When I was a child, there was only the CBC. This meant that no matter what we did, we watched Hockey Night in Canada. Or we watched nothing. There were plenty of days when we watched nothing. But there were enough where we were so desperate that we would even watch a Montreal/Toronto regular season game even though we knew nothing counted until the playoffs.

The CBC has a lot to answer for in this modern era. Left-leaning, feather bedded, over funded – all kinds of slurs and slights have been hurtled at the CBC. But it has always given us a good dose of our national sport. And when you have no other choice, you watch it and learn.

Our national media adds to the cacophony that is the coverage of hockey in Canada. It is impossible in this country to listen to any newscast, any time, anywhere and not hear a hockey report. From September to June the reporters talk about games and results. From June to September they talk hirings, firings, drafts and trades.

This media saturation is almost unnatural in its consistency. It is ubiquitous, pervasive and subversive. It undermines all other sports coverage. In the middle of the CFL football season, when critical Canadian football games are in the midst of play, our media outlets will lead with a hockey story whenever it is available, no matter how insignificant or pallid.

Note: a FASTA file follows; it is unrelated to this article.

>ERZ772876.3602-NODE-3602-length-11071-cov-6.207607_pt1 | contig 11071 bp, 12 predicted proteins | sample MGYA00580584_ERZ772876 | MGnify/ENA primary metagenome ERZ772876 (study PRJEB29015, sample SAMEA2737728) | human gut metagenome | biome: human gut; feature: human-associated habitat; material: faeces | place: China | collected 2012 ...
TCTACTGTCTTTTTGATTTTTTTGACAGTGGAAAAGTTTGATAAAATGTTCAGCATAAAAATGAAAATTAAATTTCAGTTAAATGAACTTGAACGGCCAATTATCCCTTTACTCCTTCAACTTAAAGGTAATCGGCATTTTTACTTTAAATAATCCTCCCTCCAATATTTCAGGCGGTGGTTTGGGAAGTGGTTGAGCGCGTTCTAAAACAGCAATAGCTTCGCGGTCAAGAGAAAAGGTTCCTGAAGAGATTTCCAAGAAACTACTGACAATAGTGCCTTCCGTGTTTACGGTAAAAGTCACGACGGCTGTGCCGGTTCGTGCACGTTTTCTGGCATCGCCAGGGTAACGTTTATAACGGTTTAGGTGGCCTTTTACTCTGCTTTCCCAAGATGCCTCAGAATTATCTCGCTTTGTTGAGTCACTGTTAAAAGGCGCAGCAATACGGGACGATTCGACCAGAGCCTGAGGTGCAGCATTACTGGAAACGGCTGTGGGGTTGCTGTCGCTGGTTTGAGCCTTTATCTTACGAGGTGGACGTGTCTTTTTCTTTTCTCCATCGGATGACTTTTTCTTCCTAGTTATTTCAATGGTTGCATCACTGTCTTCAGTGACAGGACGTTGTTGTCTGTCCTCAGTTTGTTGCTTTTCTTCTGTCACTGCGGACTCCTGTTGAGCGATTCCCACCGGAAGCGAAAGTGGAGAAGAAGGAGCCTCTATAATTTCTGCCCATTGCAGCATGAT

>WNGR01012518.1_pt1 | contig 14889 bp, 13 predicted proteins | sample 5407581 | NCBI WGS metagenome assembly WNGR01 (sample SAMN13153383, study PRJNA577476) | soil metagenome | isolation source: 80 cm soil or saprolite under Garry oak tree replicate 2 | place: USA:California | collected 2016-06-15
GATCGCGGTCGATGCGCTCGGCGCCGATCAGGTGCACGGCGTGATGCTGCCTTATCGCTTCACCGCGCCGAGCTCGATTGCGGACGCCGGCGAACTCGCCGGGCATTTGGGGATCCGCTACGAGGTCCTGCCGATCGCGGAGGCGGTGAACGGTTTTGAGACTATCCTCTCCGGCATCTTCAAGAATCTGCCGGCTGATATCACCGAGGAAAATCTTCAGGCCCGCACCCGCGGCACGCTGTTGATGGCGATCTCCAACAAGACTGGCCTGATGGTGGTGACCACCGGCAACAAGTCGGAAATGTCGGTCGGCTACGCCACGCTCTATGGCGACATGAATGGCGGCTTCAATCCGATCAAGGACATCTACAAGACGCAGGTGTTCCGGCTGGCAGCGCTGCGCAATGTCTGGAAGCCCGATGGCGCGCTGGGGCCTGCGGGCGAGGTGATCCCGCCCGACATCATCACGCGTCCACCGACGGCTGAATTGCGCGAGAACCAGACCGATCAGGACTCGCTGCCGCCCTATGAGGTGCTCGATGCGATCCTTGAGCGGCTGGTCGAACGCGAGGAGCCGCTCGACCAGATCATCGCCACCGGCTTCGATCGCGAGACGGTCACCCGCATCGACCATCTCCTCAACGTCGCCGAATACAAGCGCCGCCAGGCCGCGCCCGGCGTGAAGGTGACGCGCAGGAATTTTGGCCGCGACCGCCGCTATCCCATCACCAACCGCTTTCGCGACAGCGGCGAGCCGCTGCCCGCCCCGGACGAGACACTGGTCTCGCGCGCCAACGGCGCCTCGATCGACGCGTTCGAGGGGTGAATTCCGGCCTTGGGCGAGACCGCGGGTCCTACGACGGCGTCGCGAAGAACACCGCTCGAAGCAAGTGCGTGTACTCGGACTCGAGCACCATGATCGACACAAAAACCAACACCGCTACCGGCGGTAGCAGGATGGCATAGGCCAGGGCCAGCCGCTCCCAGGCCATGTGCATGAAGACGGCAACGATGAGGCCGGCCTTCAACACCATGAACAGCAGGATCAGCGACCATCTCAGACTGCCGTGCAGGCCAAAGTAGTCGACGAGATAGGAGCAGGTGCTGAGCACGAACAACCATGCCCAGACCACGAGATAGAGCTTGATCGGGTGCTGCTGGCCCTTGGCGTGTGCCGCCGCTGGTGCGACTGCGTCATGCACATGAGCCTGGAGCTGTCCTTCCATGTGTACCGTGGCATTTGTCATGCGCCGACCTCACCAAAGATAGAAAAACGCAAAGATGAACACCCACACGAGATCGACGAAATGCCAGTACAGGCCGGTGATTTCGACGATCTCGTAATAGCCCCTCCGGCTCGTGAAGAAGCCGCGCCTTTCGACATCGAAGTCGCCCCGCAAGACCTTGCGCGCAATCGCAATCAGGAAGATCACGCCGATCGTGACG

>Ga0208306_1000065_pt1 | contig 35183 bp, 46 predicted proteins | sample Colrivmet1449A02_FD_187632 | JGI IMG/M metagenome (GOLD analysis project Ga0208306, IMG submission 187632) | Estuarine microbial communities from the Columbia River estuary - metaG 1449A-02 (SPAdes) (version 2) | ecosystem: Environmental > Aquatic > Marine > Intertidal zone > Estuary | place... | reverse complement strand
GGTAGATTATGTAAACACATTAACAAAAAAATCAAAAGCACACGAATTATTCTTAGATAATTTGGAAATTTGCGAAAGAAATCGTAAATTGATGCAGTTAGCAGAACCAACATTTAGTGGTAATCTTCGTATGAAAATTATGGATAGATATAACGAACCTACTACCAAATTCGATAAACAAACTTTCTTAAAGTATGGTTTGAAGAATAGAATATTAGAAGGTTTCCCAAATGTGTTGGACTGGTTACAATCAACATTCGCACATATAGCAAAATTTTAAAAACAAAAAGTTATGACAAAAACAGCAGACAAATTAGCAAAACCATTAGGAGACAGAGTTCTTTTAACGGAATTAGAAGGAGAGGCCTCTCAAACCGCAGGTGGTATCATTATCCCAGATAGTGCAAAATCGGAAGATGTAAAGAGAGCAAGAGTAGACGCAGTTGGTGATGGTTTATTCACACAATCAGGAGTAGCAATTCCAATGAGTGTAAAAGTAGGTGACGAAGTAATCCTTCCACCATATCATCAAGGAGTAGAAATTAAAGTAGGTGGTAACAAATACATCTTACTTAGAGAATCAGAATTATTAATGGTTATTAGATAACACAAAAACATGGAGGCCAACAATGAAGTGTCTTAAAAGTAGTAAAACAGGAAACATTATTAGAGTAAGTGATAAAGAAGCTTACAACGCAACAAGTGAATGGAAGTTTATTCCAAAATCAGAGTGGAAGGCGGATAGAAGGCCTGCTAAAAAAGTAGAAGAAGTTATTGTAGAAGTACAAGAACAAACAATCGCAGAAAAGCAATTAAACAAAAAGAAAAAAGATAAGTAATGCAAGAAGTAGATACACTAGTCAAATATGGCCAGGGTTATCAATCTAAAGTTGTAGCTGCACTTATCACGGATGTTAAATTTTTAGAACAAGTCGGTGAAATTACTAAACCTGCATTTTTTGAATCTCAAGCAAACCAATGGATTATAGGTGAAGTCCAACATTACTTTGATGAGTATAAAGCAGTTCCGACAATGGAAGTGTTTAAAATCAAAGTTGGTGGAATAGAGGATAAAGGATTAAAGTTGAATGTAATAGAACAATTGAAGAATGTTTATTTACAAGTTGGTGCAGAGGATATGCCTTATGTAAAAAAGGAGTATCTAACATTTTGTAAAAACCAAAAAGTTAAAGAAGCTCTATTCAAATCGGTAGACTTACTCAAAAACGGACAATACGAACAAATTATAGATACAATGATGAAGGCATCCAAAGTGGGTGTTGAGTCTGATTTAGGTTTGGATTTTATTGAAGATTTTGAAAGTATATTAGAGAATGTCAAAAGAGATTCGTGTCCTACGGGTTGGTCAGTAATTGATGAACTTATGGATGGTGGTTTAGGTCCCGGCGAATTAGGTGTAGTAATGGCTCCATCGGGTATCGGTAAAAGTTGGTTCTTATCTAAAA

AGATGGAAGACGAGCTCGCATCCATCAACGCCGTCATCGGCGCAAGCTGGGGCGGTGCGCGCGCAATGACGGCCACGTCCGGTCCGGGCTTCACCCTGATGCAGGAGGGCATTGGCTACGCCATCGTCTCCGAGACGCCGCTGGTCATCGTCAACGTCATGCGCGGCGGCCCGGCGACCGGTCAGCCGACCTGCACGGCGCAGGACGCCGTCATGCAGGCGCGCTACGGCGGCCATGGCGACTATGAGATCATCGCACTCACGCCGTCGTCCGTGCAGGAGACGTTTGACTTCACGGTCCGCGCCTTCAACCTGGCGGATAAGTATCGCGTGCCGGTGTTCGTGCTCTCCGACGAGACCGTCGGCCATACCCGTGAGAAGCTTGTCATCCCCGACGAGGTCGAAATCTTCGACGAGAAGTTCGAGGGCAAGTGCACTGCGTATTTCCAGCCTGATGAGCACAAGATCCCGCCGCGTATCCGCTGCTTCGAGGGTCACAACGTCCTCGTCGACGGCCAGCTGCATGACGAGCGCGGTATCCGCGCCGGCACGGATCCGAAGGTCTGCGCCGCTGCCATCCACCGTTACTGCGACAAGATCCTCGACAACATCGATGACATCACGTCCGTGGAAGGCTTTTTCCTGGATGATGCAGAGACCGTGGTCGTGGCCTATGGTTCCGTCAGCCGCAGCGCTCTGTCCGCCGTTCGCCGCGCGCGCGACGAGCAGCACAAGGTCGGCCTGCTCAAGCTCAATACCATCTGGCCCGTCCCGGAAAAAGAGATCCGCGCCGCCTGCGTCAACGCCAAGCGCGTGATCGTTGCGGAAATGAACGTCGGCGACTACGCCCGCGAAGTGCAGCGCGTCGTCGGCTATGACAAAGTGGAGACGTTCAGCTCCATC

Our media is not fascinated with hockey because it is our national sport. They are trapped by it because it gets ratings. Canadians want to hear about hockey, no matter if it is July or January. Rich Canadians, poor Canadians, eastern Canadians, western Canadians, immigrants and long time Canadian families all want to hear about their team and its happenings.

So in this saturation of the airwaves even those who don’t watch the game see enough in snippets to know it. Even those who are not interested in the game catch enough in the highlights to know it. And even those poor benighted souls seeking freedom from our national obsession hear enough in their news to know it.

There is a plus side to hockey saturation. No matter where they are from, no matter where they meet on the planet, no matter what their heritage or culture, all Canadians have something to talk about besides the weather. And since it is winter for more than five months of the year in much of Canada, even talk of weather leads to snow and ice, and that takes us back to hockey.

In other words, it really is not possible to be Canadian and not understand hockey. And if you live in this country and don’t understand the game, then perhaps you need to ask yourself…”Am I truly a Canadian?”


  1. Hey Rick, I enjoyed your summary of hockey's hold on Canadians. College football in the SEC has a similar position in the minds of southerners.

    Several years ago when the Canucks were I the finals I found myself in B.C. and following the games. This was unusual because we don't get hockey on tv or in the news down here. As the Canucks started strong and then gave up the ghost in game seven I found myself terribly upset about a game ans a team I had not cared about forever 15 years. I was surprised at my own reaction; seems the heritage is still there!

    Now if only LSU and Coach Miles can get it together and trump Alabama and Sabin, all will be well in the South.